When I was in college at University of Maryland, in the summer of 1997 I had an internship with Cable News 21, a public access station. I like to tell folks that I worked with Darcy Spencer, who has been working for News 4 for years now.
We got a report that there was a motorcycle accident on Randolph Road, so a videographer and I rode down there. On the way, we saw a house that had multiple police cars outside. We decided to check out the accident first, then return the same way to see what was happening at that house.
We went to Randolph Road and sure enough, someone had died in the motorcycle accident. We took some footage, then headed back to the station, while riding past that house on the way.
When we got there, multiple media outlets were arriving. Five people had died inside from carbon monoxide poisoning because a car was left on in the garage. We called the station and another (experienced) reporter came down as this was a bit much for an intern to handle.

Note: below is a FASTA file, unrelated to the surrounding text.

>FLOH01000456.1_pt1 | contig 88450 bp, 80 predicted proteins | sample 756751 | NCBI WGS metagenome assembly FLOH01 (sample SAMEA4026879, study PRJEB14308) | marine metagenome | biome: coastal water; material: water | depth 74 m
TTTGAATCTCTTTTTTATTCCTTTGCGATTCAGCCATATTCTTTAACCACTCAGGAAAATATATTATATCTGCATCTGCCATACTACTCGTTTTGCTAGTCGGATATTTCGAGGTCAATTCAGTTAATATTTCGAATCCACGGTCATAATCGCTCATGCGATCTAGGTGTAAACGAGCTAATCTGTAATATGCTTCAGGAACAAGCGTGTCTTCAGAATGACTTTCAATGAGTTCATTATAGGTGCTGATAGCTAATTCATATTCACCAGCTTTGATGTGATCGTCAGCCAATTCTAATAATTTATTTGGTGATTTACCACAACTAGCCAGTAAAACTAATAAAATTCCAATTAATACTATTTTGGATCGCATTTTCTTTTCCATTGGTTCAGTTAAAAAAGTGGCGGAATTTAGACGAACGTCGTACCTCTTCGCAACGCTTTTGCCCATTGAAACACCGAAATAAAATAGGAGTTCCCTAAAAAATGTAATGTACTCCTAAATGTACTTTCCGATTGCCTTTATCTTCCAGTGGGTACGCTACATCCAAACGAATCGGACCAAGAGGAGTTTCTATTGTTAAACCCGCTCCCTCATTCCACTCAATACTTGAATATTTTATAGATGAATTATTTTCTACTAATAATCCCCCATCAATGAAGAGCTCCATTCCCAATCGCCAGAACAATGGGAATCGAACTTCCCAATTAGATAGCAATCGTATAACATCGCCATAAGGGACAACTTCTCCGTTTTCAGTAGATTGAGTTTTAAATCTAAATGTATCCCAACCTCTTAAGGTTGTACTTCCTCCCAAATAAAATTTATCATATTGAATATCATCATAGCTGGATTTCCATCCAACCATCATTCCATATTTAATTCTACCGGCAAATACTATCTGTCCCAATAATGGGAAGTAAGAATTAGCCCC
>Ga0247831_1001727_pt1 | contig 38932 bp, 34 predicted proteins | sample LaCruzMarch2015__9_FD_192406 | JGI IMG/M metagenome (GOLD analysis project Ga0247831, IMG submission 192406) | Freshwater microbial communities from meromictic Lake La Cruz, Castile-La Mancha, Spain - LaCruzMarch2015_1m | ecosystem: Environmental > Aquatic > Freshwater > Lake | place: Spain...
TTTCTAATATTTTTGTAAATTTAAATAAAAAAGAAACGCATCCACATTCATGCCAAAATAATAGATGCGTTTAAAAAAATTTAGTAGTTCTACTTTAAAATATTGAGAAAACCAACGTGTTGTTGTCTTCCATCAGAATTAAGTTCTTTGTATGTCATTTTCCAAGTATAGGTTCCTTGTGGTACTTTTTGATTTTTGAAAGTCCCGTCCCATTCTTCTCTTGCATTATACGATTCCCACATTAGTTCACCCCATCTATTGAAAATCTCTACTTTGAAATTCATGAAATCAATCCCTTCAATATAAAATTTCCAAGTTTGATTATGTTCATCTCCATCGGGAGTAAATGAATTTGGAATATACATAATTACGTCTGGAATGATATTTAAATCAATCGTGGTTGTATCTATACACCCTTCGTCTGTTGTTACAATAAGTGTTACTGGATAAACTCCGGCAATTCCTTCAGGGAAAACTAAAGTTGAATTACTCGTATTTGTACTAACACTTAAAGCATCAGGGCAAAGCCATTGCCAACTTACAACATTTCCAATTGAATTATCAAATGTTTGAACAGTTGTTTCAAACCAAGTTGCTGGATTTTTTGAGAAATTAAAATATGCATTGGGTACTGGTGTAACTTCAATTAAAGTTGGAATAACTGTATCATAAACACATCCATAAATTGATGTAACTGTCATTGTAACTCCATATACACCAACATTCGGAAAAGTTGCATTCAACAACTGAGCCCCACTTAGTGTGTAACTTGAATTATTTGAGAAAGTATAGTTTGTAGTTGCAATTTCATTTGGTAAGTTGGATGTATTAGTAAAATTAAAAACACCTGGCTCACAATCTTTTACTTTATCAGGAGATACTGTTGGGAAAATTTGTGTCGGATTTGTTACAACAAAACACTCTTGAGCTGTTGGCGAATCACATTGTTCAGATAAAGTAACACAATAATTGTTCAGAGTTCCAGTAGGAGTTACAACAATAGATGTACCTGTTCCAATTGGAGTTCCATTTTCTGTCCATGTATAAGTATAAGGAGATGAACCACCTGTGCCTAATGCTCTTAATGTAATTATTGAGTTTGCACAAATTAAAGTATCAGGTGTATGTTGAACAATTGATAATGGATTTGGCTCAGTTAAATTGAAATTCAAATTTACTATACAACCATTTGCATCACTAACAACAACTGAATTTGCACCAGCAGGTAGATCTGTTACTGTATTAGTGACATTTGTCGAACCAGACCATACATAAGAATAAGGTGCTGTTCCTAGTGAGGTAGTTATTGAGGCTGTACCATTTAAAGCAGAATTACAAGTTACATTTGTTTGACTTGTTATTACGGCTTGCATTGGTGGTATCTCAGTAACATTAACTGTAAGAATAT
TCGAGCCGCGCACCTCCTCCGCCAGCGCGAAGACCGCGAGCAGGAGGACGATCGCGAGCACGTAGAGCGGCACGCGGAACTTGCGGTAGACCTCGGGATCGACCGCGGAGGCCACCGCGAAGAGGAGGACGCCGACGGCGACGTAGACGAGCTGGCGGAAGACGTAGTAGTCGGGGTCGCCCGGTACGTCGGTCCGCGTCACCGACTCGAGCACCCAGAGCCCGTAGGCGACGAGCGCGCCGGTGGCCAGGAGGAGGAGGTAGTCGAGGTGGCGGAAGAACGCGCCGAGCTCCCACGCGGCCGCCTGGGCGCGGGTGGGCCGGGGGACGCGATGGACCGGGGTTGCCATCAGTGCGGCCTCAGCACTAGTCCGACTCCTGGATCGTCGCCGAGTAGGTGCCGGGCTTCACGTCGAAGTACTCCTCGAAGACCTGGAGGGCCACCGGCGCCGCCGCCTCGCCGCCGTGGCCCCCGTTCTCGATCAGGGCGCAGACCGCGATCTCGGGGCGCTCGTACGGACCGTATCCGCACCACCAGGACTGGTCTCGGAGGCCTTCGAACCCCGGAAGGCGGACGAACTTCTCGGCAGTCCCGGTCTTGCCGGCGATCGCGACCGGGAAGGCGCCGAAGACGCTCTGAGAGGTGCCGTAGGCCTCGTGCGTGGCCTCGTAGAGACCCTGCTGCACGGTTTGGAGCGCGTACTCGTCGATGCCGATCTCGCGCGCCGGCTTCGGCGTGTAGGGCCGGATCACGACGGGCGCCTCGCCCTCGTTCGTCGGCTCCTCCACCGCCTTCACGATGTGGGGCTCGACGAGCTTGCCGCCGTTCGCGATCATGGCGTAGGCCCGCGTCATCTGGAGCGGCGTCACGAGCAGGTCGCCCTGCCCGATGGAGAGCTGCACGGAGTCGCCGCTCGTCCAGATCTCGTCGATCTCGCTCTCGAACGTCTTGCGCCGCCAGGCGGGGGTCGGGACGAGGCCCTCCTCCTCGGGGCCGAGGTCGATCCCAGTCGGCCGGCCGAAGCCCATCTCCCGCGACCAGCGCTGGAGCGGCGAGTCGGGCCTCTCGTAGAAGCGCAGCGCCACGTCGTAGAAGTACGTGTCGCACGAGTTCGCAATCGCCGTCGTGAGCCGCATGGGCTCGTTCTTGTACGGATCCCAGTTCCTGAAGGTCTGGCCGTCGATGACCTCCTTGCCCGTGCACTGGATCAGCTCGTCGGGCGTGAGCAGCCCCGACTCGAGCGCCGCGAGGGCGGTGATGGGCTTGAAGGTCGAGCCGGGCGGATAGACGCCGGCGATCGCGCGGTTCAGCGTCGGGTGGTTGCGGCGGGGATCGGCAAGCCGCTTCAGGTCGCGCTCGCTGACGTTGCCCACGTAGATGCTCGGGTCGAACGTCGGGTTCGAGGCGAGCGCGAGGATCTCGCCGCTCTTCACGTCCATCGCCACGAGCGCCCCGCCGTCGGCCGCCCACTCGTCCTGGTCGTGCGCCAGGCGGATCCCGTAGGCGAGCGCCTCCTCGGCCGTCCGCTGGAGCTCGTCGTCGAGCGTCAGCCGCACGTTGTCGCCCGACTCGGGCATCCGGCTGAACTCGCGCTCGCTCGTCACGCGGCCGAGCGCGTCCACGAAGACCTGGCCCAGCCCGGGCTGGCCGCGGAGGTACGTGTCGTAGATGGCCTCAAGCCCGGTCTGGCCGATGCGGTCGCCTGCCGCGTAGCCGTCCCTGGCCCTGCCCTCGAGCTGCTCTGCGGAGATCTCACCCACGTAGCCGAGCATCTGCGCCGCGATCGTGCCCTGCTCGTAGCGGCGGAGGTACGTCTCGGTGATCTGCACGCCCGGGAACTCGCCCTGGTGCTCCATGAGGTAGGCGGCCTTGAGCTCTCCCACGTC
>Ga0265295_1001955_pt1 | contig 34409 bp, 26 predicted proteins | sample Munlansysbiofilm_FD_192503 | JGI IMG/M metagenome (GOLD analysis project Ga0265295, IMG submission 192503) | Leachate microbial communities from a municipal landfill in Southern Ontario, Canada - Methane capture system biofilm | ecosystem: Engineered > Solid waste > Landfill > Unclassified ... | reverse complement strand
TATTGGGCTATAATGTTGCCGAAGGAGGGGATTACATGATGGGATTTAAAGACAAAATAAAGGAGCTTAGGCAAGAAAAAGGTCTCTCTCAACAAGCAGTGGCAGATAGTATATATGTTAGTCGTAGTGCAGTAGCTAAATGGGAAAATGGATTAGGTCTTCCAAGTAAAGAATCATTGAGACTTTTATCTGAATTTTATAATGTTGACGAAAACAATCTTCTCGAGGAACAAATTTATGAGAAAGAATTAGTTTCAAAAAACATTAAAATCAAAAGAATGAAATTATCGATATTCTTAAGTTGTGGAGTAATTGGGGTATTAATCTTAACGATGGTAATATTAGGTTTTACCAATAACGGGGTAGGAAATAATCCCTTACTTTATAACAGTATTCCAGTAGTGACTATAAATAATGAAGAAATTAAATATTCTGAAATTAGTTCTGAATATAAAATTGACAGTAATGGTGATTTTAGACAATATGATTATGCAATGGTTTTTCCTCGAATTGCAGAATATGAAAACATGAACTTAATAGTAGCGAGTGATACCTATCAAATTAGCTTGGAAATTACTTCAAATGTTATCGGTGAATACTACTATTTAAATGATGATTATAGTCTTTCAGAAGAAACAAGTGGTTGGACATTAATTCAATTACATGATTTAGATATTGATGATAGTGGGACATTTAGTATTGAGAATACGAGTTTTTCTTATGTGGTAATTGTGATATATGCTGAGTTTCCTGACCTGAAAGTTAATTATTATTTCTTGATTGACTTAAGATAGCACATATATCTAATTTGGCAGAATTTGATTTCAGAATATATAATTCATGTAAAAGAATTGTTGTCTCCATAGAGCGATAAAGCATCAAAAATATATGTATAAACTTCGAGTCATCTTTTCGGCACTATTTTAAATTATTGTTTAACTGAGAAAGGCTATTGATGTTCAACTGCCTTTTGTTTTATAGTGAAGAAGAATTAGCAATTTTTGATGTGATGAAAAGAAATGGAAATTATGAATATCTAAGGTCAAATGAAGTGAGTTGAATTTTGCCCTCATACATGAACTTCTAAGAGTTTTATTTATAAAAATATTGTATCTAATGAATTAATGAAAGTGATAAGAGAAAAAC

The scene amazed me, as I got to see a bunch of reporters show up to cover this story. The police spokeswoman, Ann Evans (may she rest in peace – she died at age 40), answered everyone’s questions, and she was one of the few people I remember working with decades later.
Though I majored in broadcast journalism, I found it wasn’t for me. TV wasn’t my thing, and radio seemed antiquated. I was lucky the Internet came around, which preserves those articles from decades past.